Dominion Consultant Discusses Karst Topography

Since the announcement of the planned Atlantic Coast Pipeline, concerns have been raised around the impacts of construction in the region’s karst topography. Robert Denton is a certified professional geologist, a licensed soil scientist in the state of Virginia and senior geologist at Concepts Engineering. He is serving as the karst geography consultant for Dominion for the project, and addressed these concerns at the Highland open house.

He explained the nature of karst, and the process to avoid potential issues.

“Really, karst is a terrain, and that terrain is identified by the presence of sinkholes, caves, large springs – it’s a consequence of the presence of soluble bedrock, like limestone and dolomite, which can dissolve very, very slowly from the effects of rainwater, and it forms the cavern systems.  In the construction of the pipeline, one of the things that we do is an initial survey, an advance survey, to identify any and all karst features – that would be a cavern or a cave opening, or a sinkhole. Of particular interest to us is any sinkhole that has what we call an “open throat”, meaning a hole in the bottom of it, or even a hole that’s clogged in the bottom of it, because that’s where water from the surface could percolate rapidly into the ground, and we want to make sure that we’re not causing sedimentation or soil running into those openings, and possibly impacting local groundwater. That’s a really big concern.”

“It’s a three stage process – initial survey; re-route of the line based on that survey to come up with a finalized route; and then inspections during the process of construction – if we do intercept something, to have it looked at, have it characterized, and then remediated if necessary.”

Mr. Denton touched on the history of pre-existing pipelines.

“There’s already just one pipeline alone, a pre-existing pipeline that runs across the Shenandoah Valley. It goes through five counties, 76 linear miles of karst, and there’s never been any kind of collapse or failure, anything associated with that pipeline through the Shenandoah Valley that we could point our finger at and say “see, this is what the karst did.” All totaled in the Appalachian region, pre-existing already, there’s probably hundreds of miles of natural gas pipeline that goes through karst terrain.  You know we, as engineers, we always look at track record – we want to identify where there have been failures before, especially so we can study them and see how to prevent them in the future, and the interesting thing is, you just can’t find it. There’s really no place to find a failure that can be associated necessarily with karst geology.”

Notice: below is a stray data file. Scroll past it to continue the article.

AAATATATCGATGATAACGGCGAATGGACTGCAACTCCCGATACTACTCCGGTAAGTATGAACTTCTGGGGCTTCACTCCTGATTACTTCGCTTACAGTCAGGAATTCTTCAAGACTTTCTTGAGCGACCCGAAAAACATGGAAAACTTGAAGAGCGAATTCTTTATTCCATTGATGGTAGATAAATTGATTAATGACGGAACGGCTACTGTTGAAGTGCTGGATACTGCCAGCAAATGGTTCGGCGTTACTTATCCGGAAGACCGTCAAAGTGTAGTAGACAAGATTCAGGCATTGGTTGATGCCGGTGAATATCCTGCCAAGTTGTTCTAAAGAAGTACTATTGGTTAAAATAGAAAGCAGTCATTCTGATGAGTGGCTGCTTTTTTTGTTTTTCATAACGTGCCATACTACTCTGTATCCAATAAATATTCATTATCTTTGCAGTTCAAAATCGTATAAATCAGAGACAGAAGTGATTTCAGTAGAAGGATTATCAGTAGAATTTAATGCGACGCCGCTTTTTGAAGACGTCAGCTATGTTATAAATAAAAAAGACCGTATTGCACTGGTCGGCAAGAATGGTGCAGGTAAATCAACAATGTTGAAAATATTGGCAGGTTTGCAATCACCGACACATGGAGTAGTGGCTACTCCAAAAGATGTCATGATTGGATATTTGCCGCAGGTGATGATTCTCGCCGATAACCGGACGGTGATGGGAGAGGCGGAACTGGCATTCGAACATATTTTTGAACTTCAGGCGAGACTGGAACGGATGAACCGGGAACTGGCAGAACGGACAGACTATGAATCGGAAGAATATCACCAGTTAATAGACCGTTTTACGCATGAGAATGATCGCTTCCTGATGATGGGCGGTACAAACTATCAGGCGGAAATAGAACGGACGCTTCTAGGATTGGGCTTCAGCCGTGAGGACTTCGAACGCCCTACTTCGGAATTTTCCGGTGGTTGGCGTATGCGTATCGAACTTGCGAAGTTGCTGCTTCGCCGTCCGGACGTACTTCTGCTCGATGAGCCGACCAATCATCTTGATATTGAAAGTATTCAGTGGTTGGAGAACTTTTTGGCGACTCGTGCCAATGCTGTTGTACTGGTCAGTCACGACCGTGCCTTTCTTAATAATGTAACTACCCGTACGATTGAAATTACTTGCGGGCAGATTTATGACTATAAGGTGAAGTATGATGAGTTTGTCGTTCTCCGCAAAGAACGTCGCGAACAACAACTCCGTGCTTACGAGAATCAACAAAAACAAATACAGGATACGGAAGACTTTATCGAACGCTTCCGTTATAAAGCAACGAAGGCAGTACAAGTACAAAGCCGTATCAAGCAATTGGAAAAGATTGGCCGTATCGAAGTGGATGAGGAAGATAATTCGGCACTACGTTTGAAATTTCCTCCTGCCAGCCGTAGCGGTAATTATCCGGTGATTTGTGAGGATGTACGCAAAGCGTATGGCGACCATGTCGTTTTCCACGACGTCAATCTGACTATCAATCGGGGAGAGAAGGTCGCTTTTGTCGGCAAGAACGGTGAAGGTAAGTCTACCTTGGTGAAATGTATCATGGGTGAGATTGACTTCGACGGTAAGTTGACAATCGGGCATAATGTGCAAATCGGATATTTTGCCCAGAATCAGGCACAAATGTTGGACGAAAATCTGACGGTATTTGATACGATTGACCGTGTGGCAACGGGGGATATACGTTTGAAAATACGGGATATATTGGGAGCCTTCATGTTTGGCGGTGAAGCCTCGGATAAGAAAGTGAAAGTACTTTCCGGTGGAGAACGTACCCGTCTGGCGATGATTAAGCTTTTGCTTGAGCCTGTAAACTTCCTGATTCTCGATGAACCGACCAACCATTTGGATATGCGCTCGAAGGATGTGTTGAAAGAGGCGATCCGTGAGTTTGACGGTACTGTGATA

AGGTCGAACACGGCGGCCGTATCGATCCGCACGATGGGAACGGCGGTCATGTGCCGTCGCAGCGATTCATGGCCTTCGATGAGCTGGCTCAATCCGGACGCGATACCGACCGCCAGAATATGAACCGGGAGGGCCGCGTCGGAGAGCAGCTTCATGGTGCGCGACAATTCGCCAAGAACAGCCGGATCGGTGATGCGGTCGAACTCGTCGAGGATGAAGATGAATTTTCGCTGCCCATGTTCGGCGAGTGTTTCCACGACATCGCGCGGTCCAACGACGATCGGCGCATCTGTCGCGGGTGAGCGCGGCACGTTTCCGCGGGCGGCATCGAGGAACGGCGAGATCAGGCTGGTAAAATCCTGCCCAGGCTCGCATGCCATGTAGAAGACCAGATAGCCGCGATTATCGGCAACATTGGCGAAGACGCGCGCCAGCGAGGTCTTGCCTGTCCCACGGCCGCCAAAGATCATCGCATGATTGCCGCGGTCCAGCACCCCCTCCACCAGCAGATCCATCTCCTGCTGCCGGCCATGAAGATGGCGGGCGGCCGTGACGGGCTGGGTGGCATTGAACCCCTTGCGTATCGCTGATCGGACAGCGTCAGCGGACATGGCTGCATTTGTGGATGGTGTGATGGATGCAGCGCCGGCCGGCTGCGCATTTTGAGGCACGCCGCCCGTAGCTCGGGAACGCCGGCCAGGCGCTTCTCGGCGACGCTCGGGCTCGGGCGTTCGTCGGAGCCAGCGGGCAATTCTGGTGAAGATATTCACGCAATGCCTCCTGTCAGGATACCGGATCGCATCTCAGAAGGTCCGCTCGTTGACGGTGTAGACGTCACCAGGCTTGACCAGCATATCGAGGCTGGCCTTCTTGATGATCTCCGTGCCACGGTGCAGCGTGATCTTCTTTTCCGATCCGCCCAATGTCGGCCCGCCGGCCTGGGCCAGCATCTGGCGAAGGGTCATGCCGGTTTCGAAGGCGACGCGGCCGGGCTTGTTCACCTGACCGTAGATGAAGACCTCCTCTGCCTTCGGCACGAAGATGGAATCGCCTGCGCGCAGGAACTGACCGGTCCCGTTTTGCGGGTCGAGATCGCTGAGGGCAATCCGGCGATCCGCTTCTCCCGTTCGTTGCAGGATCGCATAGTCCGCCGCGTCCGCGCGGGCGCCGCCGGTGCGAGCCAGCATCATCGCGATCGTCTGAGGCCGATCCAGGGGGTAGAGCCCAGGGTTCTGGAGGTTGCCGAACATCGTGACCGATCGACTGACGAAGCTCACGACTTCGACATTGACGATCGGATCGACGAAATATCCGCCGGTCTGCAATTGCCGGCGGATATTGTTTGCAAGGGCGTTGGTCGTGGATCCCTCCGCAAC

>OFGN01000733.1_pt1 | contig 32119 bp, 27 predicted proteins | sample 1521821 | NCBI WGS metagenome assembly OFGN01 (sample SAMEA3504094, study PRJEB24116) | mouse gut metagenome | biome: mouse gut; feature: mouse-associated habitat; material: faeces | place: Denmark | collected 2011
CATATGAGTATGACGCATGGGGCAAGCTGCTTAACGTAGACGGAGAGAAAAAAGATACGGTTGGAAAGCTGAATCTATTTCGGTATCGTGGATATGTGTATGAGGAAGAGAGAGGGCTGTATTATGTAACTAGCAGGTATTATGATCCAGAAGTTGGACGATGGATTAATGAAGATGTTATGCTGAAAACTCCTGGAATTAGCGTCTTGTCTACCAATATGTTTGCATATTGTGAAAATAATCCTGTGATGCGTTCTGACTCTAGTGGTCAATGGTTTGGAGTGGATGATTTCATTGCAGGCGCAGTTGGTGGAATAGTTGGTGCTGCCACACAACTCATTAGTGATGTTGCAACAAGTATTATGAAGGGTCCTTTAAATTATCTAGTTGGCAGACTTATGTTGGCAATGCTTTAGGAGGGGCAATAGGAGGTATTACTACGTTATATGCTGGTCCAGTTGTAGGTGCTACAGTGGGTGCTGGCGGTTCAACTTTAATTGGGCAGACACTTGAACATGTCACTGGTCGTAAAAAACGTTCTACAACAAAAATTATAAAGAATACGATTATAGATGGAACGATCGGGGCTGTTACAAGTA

The trench for the pipeline will be 8-12 feet deep.

“This line is really barely scratching the surface of the earth. It’s very shallow – it’s seated in mostly soil. Some places it will go through bedrock, but it doesn’t go very deeply into the bedrock. Cutting through bedrock is expensive.”

The steep mountainous slopes will require extra care.

“That’s always an issue, whether it’s in karst topography or not. Obviously, they try to plan line so that it’s not ascending or descending the steepest slopes. But when you do, it’s just extra care has to be taken – the erosion and sediment control has to be done very carefully – the installation of water breaks –  it’s very tightly regulated, it’s inspected, and it has to be very carefully done.”

Mr. Denton had praise for working with Dominion.

“As somebody who is both an engineering geologist, and also an academic geologist, but also is very conservation minded, environmentally minded – it’s a pleasure to be able to work with these folks. When I tell them, they listen to me. I get every impression that they really do have conservation uppermost.”

Tune in Thursday for an interview with F.E.R.C. representatives for upcoming steps, and how to comment publicly on the project.

Story By

Scott Smith

Scott Smith is the General Manager for Allegheny Mountain Radio and Station Coordinator and News Reporter for WVLS. Scott’s family has deep roots in Highland County. While he did not grow up here, he spent as much time as possible on the family farm, and eventually moved to Highland to continue the tradition, which he still pursues with his cousin. Unfortunately, farming doesn’t pay all the bills, so he has previously taken other jobs to support his farming hobby, including pressman/writer for The Recorder, and Ag Projects Coordinator for The Highland Center. He lives in Hightown with wife Michelle and son Ethan. In his spare time, he wishes he had more spare time, especially to ride his prized Harley-Davidson motorcycle.

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